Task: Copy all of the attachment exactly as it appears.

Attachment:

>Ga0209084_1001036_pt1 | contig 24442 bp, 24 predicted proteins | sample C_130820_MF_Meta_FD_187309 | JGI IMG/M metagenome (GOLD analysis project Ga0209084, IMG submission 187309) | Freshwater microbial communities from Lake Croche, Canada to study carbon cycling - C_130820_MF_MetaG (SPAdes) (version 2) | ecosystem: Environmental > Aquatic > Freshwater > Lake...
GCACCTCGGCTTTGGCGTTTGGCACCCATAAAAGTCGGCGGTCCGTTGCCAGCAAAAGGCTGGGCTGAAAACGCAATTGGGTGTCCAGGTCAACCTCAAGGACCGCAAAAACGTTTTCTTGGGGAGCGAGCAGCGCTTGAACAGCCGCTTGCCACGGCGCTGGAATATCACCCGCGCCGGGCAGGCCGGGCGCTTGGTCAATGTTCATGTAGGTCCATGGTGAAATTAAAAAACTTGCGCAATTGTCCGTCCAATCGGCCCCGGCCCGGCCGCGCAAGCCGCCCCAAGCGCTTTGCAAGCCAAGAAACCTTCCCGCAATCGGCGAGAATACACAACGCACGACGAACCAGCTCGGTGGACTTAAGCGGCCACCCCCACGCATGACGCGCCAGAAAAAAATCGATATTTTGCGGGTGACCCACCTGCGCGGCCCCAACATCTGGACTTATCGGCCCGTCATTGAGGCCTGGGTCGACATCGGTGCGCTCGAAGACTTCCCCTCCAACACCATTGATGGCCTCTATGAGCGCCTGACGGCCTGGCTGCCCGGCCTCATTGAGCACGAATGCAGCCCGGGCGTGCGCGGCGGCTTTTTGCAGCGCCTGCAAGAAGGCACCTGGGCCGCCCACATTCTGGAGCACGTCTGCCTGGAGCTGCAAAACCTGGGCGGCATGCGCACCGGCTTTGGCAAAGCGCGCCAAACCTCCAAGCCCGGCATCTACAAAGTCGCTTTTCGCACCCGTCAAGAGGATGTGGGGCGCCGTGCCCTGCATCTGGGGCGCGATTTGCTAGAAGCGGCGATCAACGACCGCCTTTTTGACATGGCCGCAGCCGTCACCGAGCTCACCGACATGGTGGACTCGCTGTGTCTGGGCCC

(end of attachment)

>Ga0209084_1001036_pt1 | contig 24442 bp, 24 predicted proteins | sample C_130820_MF_Meta_FD_187309 | JGI IMG/M metagenome (GOLD analysis project Ga0209084, IMG submission 187309) | Freshwater microbial communities from Lake Croche, Canada to study carbon cycling - C_130820_MF_MetaG (SPAdes) (version 2) | ecosystem: Environmental > Aquatic > Freshwater > Lake...
GCACCTCGGCTTTGGCGTTTGGCACCCATAAAAGTCGGCGGTCCGTTGCCAGCAAAAGGCTGGGCTGAAAACGCAATTGGGTGTCCAGGTCAACCTCAAGGACCGCAAAAACGTTTTCTTGGGGAGCGAGCAGCGCTTGAACAGCCGCTTGCCACGGCGCTGGAATATCACCCGCGCCGGGCAGGCCGGGCGCTTGGTCAATGTTCATGTAGGTCCATGGTGAAATTAAAAAACTTGCGCAATTGTCCGTCCAATCGGCCCCGGCCCGGCCGCGCAAGCCGCCCCAAGCGCTTTGCAAGCCAAGAAACCTTCCCGCAATCGGCGAGAATACACAACGCACGACGAACCAGCTCGGTGGACTTAAGCGGCCACCCCCACGCATGACGCGCCAGAAAAAAATCGATATTTTGCGGGTGACCCACCTGCGCGGCCCCAACATCTGGACTTATCGGCCCGTCATTGAGGCCTGGGTCGACATCGGTGCGCTCGAAGACTTCCCCTCCAACACCATTGATGGCCTCTATGAGCGCCTGACGGCCTGGCTGCCCGGCCTCATTGAGCACGAATGCAGCCCGGGCGTGCGCGGCGGCTTTTTGCAGCGCCTGCAAGAAGGCACCTGGGCCGCCCACATTCTGGAGCACGTCTGCCTGGAGCTGCAAAACCTGGGCGGCATGCGCACCGGCTTTGGCAAAGCGCGCCAAACCTCCAAGCCCGGCATCTACAAAGTCGCTTTTCGCACCCGTCAAGAGGATGTGGGGCGCCGTGCCCTGCATCTGGGGCGCGATTTGCTAGAAGCGGCGATCAACGACCGCCTTTTTGACATGGCCGCAGCCGTCACCGAGCTCACCGACATGGTGGACTCGCTGTGTCTGGGCCC